Posted by on January, 2014


Should an independancy be brought about…, we have every opportunity and every encouragement before us, to form the noblest purest constitution on the face of the earth. We have it in our power to begin the world over again.

— Thomas Paine, Common Sense

 

Want to start a fight between American history buffs? Just ask them whether Thomas Paine was a Founding Father.

 

Thomas Paine, 1737-1809. Image courtesy Library of Congress, LC-USZC4-2542.

Thomas Paine, 1737-1809. Image courtesy Library of Congress, LC-USZC4-2542.

 

It’s a surprisingly contentious question, as Paine continues to be one of history’s most controversial figures. Many insist he was not a Founder, for a hodgepodge of reasons:

  • He wasn’t an American. (Paine was British by birth but American by choice—he emigrated in late 1774, swore an oath of allegiance to America in 1776, and became a citizen.)
  • He wasn’t a Signer of the Declaration or a Framer of the Constitution, he never served in the Continental Congress or held political office, and he wasn’t a Revolutionary War hero.
  • He was a dangerous radical, a revolutionary, an anarchist, a “controversialist.”
  • He was, in the words of Theodore Roosevelt, “a filthy little atheist,” rejected by his friends and hated by most Americans at his death. (“He had lived long, did some good and much harm,” read a newspaper obituary notice. Only six mourners came to his funeral.)

 

Paine’s problem is that he didn’t die in 1792. Had he done that, his place among the pantheon of beloved founding fathers would have been assured,

noted Daniele Bolelli. Some disagree because Paine still wouldn’t fit their criteria. Paine’s talents were different from other Founders, as Eric Foner illustrated with this quote from Madame Roland: “I find him more fit… to scatter these kindling sparks than to lay the foundation or prepare the formation of a government. Paine is better at lighting the way for revolution than drafting a constitution.”

 

Let me state for the record that I do consider Paine to be a Founding Father, if for no other reason than without Common Sense America would not have declared independence in July 1776.

 

The first edition of Common Sense, courtesy the Library of Congress, LC-USZ62-10658.

The first edition of Common Sense, courtesy the Library of Congress, LC-USZ62-10658.

 

As Benjamin Franklin wrote to Paine:

You, Thomas Paine, are more responsible than any other living person on this continent for the creation of what are called the United States of America.

 

It was Franklin who changed Paine’s life by encouraging him to come to America and giving him a letter of introduction, and they remained friends until Franklin’s death.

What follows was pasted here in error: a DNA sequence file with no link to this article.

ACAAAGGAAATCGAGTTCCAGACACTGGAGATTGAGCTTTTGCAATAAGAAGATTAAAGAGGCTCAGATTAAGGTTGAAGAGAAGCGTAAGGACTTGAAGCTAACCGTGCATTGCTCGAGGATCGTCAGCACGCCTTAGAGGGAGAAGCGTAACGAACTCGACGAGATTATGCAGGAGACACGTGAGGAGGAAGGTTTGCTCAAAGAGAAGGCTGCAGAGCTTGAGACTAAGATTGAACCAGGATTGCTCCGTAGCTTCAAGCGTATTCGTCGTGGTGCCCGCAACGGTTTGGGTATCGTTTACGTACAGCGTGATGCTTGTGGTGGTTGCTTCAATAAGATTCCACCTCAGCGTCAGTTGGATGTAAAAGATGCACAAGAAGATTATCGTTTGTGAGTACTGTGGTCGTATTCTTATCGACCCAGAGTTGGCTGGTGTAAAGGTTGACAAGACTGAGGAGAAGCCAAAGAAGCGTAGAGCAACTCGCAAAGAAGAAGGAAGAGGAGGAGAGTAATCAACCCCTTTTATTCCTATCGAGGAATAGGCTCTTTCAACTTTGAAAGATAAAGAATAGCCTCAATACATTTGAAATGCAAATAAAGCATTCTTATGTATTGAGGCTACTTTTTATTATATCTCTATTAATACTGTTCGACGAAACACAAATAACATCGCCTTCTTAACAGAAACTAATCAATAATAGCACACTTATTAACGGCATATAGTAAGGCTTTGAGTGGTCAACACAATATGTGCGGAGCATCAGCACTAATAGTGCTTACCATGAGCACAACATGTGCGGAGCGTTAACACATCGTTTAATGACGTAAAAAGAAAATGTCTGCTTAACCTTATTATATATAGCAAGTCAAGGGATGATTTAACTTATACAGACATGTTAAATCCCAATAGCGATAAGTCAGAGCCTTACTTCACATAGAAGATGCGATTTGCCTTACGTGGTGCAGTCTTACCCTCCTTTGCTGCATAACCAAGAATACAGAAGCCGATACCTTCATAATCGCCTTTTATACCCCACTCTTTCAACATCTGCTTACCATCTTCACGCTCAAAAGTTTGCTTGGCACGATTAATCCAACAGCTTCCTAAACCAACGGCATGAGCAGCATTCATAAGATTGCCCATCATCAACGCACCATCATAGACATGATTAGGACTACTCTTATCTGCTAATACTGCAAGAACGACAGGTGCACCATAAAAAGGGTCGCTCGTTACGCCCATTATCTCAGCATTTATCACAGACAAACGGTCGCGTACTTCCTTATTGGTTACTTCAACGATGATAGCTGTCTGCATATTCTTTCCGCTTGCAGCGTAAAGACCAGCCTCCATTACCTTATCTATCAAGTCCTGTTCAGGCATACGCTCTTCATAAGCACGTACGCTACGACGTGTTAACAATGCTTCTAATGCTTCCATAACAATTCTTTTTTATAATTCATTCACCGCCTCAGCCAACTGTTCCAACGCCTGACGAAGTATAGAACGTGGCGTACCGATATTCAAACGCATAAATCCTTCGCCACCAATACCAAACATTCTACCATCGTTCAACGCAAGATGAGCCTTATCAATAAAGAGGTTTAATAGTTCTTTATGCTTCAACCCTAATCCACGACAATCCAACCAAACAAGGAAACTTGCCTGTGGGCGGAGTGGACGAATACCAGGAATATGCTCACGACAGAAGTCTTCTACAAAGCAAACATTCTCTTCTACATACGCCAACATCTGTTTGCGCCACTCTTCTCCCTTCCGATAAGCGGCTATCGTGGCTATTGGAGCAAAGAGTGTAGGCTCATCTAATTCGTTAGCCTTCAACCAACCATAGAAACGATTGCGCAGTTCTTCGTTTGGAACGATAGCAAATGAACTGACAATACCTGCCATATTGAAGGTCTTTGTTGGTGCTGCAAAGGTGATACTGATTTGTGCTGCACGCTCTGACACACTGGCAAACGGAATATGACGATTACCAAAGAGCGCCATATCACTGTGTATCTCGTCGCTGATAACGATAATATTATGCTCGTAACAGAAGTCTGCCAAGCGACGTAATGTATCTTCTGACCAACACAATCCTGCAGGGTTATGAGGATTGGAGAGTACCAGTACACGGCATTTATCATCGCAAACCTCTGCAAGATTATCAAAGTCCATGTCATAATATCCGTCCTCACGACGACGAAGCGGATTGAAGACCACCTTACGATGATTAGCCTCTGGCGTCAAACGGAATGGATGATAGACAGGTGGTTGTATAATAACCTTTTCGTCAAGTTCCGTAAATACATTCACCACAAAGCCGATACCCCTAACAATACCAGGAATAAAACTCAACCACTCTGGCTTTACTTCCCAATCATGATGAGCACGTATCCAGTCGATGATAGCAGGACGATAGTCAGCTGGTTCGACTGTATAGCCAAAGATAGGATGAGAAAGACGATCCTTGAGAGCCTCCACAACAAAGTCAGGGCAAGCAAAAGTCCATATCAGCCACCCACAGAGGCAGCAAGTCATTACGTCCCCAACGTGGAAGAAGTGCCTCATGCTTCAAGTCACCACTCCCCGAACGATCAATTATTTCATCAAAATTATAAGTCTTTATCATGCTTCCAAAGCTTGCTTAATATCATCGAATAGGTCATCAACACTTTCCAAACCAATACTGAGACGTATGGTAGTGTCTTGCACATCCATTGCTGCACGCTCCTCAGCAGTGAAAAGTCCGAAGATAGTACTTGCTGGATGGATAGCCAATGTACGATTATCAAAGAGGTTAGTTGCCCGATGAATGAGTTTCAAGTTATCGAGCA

Thomas Jefferson became another important friend and supporter of his works, as you can see in this 1792 letter to Paine:

I received with great pleasure the present of your pamphlets… Would you believe it possible that in this country there should be high & important characters who need your lessons in republicanism, & who do not heed them?… But our people, my good friend, are firm and unanimous in their principles of republicanism & there is no better proof of it than that they love what you write and read it with delight… Go on then in doing with your pen what in other times was done with the sword.

 

Jefferson even commissioned a portrait of Paine to add to “my pictures of American Worthies,” a miniature painted by John Trumbull in 1788, which you can see on the Monticello website.

 

John Adams, however, famously hated Paine. Adams called him, among other things, “a Mongrel between Pigg and Puppy, begotten by a wild Boar on a Bitch Wolf.” Most of the celebrated Adams quotes praising Paine are taken out of context, like this quote from an 1819 letter to Jefferson: “History is to ascribe the American Revolution to Thomas Paine!” Adams is actually expressing outrage at the thought and calls Common Sense “a poor, ignorant, malicious, short-sighted, crapulous mass.”

 

Some of America’s later heroes were great admirers of Paine, such as Abraham Lincoln, who constantly quoted his works. In 1877, on the 140th anniversary of Paine’s birth, Walt Whitman gave a speech about Paine, later printed in Specimen Days:

 

That he labor’d well and wisely for the States in the trying period of their parturition, and in the seeds of their character, there seems to me no question. I dare not say how much of what our Union is owning and enjoying to day—its independence—its ardent belief in, and substantial practice of, radical human rights—and the severance of its government from all ecclesiastical and superstitious dominion—I dare not say how much of all this is owing to Thomas Paine, but I am inclined to think a good portion of it decidedly is.

 

Thomas Edison considered Paine “one of the greatest men of all time” and “our greatest political thinker.” He wrote in his 1925 essay on Paine:

We never had a sounder intelligence in this Republic. He was the equal of Washington in making American liberty possible… In ‘Common Sense’ Paine flared forth with a document so powerful that the Revolution became inevitable.

 

Everyone, past and present, seems to have a strong opinion about Paine. But whether or not you believe he deserves to be called a Founder, you can’t ignore the extraordinary influence and importance of his writings, which I’ll explore in future posts, starting with Common Sense.

Read Part 2.

Read Part 3.

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